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The Dutch EU presidency 2016 – A stronger push for sustainable value chains

The Dutch EU presidency 2016 – A stronger push for sustainable value chains

  • The Dutch EU Presidency will push for more sustainable value chains
  • The ‘EU and Global Value Chains’ conference in Amsterdam is a starting point for a more action oriented framework
  • Our article in the GREAT Insights magazine is highlighting an approach to get there

 

December is not only a busy time to get ready for Christmas and getting the remaining to do’s at work completed. For the Dutch government it is a particular busy time, as the Netherlands are getting ready for the Presidency of the European Union, that will start on January 1st, 2016.

In the run-up to its EU Presidency, the Netherlands is organising a conference on “EU and Global Value Chains: implementing sustainable business through EU aid and trade policies” in Amsterdam on 7. December 2015, with the participation of EU Trade Commissioner Cecilia Malmström and high-level representatives of European governments, MEPs, industry, civil society organisations and international organisations.

Right after the Dutch celebrate Sinter Klaas (the equivalent to Christmas), there is sharp focus on what is behind a lot of the goods we buy and use every day: global value chains and the question of making them more sustainable.The new EU Aid and Trade policy is seen as an enabler here and the conference participants will discuss how to move beyond good intentions.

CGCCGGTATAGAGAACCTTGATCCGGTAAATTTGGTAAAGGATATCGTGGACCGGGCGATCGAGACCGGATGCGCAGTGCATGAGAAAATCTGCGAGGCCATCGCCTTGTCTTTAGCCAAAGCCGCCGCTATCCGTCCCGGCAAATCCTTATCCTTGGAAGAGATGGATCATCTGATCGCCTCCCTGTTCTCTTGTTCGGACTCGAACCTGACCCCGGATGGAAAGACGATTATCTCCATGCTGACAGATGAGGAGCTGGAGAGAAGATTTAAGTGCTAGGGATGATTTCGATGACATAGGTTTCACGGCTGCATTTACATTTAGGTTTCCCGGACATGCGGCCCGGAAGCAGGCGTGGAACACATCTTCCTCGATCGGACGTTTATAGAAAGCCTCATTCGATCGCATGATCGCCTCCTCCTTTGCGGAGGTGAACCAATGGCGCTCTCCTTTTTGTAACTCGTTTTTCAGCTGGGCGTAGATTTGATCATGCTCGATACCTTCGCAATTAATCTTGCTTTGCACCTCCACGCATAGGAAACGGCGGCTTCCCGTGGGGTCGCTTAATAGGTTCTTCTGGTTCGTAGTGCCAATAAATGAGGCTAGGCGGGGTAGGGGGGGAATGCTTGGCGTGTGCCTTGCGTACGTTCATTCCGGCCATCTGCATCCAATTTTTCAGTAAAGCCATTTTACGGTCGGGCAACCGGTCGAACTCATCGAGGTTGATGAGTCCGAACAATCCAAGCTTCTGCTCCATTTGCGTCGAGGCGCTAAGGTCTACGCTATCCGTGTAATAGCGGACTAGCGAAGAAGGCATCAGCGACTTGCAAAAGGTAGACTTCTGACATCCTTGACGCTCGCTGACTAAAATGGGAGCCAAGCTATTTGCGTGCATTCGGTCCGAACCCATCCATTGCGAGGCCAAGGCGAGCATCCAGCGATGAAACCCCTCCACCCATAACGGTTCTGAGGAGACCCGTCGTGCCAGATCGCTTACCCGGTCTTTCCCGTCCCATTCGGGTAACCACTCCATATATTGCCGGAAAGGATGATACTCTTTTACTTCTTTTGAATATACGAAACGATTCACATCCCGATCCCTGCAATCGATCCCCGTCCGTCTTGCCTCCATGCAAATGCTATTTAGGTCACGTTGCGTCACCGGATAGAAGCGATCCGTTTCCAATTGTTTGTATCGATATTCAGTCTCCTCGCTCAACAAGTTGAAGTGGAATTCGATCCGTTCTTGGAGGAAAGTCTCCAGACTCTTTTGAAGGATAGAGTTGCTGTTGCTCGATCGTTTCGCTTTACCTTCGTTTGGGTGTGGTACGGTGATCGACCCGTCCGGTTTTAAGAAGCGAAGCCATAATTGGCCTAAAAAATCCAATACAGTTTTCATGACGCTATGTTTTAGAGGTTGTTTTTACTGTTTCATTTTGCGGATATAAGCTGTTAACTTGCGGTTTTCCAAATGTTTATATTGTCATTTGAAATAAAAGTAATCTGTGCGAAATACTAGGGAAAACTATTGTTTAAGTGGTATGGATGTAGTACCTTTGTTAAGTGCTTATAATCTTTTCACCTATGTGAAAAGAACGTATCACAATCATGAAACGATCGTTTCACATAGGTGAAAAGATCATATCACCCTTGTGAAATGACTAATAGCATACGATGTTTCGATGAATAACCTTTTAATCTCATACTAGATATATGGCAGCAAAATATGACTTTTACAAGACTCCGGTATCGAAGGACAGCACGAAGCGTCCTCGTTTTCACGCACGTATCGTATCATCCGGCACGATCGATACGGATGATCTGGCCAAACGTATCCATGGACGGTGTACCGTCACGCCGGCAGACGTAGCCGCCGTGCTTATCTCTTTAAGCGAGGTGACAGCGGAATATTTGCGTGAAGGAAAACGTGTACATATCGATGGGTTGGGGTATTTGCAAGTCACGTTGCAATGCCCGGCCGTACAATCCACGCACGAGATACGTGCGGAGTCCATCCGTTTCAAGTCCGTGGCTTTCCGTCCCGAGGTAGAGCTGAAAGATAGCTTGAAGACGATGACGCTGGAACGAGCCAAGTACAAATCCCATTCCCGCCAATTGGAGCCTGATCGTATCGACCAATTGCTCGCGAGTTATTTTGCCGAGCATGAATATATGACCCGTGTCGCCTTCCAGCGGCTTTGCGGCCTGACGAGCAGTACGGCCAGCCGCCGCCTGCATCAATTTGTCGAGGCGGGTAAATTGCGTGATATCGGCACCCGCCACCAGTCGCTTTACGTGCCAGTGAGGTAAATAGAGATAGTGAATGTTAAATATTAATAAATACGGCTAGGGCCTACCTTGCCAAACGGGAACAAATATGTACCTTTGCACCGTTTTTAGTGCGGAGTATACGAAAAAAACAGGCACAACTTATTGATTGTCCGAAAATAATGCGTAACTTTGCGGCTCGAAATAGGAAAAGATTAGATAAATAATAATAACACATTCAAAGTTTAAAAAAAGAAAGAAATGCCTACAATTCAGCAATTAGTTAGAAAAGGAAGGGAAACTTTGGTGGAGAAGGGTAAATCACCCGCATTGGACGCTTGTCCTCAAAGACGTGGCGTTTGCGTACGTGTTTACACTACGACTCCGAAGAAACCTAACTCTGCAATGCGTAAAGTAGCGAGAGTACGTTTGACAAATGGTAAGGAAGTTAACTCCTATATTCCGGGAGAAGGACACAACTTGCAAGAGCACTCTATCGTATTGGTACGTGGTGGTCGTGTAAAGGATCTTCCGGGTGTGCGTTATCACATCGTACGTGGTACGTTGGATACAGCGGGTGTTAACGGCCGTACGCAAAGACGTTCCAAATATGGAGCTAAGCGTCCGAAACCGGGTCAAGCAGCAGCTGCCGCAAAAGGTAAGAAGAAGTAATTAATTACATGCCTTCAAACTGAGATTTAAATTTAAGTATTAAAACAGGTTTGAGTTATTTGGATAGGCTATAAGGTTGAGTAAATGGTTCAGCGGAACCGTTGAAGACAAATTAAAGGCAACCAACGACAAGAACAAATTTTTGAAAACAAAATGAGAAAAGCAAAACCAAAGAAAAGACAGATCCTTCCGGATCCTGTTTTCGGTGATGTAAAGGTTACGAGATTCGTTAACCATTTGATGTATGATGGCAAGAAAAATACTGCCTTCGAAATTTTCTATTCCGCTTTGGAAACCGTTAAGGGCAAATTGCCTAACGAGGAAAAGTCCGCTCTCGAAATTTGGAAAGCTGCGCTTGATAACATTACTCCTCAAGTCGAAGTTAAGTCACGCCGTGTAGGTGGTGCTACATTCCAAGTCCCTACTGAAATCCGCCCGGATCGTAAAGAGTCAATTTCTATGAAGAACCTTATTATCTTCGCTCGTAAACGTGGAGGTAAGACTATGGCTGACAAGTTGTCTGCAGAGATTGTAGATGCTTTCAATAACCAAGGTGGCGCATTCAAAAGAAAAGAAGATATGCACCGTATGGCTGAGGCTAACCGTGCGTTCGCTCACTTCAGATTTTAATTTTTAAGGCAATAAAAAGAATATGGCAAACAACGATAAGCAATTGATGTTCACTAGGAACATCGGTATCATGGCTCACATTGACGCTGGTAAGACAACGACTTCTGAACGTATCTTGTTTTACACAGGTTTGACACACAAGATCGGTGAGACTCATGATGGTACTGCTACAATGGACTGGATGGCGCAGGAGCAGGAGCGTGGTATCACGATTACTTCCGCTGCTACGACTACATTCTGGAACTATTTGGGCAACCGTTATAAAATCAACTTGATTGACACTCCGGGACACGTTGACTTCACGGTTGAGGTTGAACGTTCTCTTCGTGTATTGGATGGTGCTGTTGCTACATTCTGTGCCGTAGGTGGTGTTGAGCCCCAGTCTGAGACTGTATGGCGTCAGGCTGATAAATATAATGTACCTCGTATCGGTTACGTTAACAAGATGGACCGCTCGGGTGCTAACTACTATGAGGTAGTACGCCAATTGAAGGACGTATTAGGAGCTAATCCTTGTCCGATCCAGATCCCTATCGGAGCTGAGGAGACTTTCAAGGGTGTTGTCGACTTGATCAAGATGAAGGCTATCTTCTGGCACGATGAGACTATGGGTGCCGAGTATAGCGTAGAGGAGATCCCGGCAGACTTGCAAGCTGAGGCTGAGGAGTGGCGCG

The objectives of what a Dutch EU presidency would like to achieve, are formulated in a Vision paper from the Dutch Ministry of Foreign Affairs. Some experts already show, that there will be a strong push towards action:

“Sustainable development is a cornerstone of the EU’s internal and external policies. And the private sector is a driving force behind it. Stimulating sustainability in global value chains should therefore be central to the EU’s external policies, and to its trade and development agenda in particular.”

“This is a sphere in which we are particularly keen to increase EU policies’ impact on sustainable development by enhancing the sustainability of global value chains.”

“To conclude, the growing significance of global value chains is forcing EU policymakers to tackle more complex sustainability challenges than ever before. Given the contribution that sustainable
global value chains make to many countries’ prosperity, the EU’s external policies need to reflect the crucial importance of global value chains and responsible business conduct. This will be a topic of debate at the events organised during the Dutch EU Presidency.”

Not only because of the high-level profile of speakers and panelists from all over Europe, but specifically for the intention of the conference it will be interesting: how can multistakeholder collaboration help to make value chains more sustainable, ie. how do we get from thought to more action and tangible results.

In my article for a special issue of the GREAT Insights magazine of the European Centre for Development Policy Management, I highlight the concrete steps to increase multistakeholder collaboration and to get more companies to adopt programs that drive sustainable value chains. A Podcast with more details will be available shortly.

I am excited to join the conference and hope to see not only a good discussion, but also concrete next steps to get the job done. As always, we are not only there to support the discussion but to get the job done.

Please follow our social media streams for updates from the conference.